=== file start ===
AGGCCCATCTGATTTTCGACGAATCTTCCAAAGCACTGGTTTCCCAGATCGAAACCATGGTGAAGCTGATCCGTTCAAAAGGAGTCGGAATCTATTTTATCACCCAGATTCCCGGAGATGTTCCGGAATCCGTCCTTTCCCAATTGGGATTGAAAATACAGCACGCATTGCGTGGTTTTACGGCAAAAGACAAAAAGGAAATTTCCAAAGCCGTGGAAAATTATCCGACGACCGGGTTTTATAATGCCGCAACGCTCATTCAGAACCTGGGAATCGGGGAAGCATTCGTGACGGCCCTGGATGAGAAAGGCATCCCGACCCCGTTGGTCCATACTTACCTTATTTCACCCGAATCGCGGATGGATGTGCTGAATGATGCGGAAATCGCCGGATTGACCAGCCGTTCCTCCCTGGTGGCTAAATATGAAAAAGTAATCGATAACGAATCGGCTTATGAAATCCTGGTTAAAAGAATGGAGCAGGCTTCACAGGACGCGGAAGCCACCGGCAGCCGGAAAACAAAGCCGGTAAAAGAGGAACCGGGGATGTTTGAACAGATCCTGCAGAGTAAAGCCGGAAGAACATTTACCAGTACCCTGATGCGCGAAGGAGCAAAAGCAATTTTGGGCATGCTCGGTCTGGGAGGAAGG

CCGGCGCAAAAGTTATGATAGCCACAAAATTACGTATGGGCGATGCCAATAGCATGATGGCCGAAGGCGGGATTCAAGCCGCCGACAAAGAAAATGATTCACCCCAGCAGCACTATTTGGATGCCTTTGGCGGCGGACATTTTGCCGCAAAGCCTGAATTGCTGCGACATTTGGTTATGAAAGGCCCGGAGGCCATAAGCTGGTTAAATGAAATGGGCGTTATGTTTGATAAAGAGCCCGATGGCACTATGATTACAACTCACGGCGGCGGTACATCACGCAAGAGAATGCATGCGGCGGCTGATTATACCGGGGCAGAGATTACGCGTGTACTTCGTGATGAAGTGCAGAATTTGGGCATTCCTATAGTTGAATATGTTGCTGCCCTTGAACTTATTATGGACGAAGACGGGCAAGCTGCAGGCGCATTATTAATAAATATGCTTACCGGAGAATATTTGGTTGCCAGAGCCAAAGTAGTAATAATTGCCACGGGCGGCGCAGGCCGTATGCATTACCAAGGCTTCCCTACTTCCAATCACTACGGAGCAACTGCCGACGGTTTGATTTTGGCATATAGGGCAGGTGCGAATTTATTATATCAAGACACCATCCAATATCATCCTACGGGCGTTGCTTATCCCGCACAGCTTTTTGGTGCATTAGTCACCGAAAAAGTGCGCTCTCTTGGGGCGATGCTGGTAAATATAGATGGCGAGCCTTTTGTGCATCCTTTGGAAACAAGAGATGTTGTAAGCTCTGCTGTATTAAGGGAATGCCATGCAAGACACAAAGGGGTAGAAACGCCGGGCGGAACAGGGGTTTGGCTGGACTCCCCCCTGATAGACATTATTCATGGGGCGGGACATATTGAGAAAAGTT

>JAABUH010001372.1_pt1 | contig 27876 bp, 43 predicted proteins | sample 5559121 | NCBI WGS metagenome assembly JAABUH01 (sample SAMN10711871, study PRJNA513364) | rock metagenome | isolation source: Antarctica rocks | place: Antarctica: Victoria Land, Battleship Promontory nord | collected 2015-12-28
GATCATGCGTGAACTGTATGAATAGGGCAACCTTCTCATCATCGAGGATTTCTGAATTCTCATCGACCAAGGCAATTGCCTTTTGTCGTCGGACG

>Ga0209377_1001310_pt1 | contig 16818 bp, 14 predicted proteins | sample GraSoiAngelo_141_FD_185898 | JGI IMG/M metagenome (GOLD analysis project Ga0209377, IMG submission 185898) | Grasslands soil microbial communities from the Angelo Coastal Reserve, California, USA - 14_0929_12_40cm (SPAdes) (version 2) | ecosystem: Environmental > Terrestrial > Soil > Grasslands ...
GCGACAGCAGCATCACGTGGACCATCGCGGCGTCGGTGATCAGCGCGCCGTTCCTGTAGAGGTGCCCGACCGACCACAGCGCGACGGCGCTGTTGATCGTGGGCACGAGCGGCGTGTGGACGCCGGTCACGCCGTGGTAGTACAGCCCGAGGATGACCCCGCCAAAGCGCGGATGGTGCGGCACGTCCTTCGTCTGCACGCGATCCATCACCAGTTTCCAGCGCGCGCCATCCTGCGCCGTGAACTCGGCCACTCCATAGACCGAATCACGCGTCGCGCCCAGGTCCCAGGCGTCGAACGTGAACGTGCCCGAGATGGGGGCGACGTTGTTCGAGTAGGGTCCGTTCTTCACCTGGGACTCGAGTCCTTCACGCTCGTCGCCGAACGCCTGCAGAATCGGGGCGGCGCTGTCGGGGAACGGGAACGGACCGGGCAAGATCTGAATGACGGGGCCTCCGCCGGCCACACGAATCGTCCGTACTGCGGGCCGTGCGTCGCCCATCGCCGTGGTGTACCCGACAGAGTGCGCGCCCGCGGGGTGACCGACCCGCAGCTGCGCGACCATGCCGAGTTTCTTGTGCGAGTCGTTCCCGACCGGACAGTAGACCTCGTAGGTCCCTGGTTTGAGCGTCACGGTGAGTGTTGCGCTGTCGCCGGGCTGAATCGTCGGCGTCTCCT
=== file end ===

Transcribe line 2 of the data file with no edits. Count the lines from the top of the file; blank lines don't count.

CCGGCGCAAAAGTTATGATAGCCACAAAATTACGTATGGGCGATGCCAATAGCATGATGGCCGAAGGCGGGATTCAAGCCGCCGACAAAGAAAATGATTCACCCCAGCAGCACTATTTGGATGCCTTTGGCGGCGGACATTTTGCCGCAAAGCCTGAATTGCTGCGACATTTGGTTATGAAAGGCCCGGAGGCCATAAGCTGGTTAAATGAAATGGGCGTTATGTTTGATAAAGAGCCCGATGGCACTATGATTACAACTCACGGCGGCGGTACATCACGCAAGAGAATGCATGCGGCGGCTGATTATACCGGGGCAGAGATTACGCGTGTACTTCGTGATGAAGTGCAGAATTTGGGCATTCCTATAGTTGAATATGTTGCTGCCCTTGAACTTATTATGGACGAAGACGGGCAAGCTGCAGGCGCATTATTAATAAATATGCTTACCGGAGAATATTTGGTTGCCAGAGCCAAAGTAGTAATAATTGCCACGGGCGGCGCAGGCCGTATGCATTACCAAGGCTTCCCTACTTCCAATCACTACGGAGCAACTGCCGACGGTTTGATTTTGGCATATAGGGCAGGTGCGAATTTATTATATCAAGACACCATCCAATATCATCCTACGGGCGTTGCTTATCCCGCACAGCTTTTTGGTGCATTAGTCACCGAAAAAGTGCGCTCTCTTGGGGCGATGCTGGTAAATATAGATGGCGAGCCTTTTGTGCATCCTTTGGAAACAAGAGATGTTGTAAGCTCTGCTGTATTAAGGGAATGCCATGCAAGACACAAAGGGGTAGAAACGCCGGGCGGAACAGGGGTTTGGCTGGACTCCCCCCTGATAGACATTATTCATGGGGCGGGACATATTGAGAAAAGTT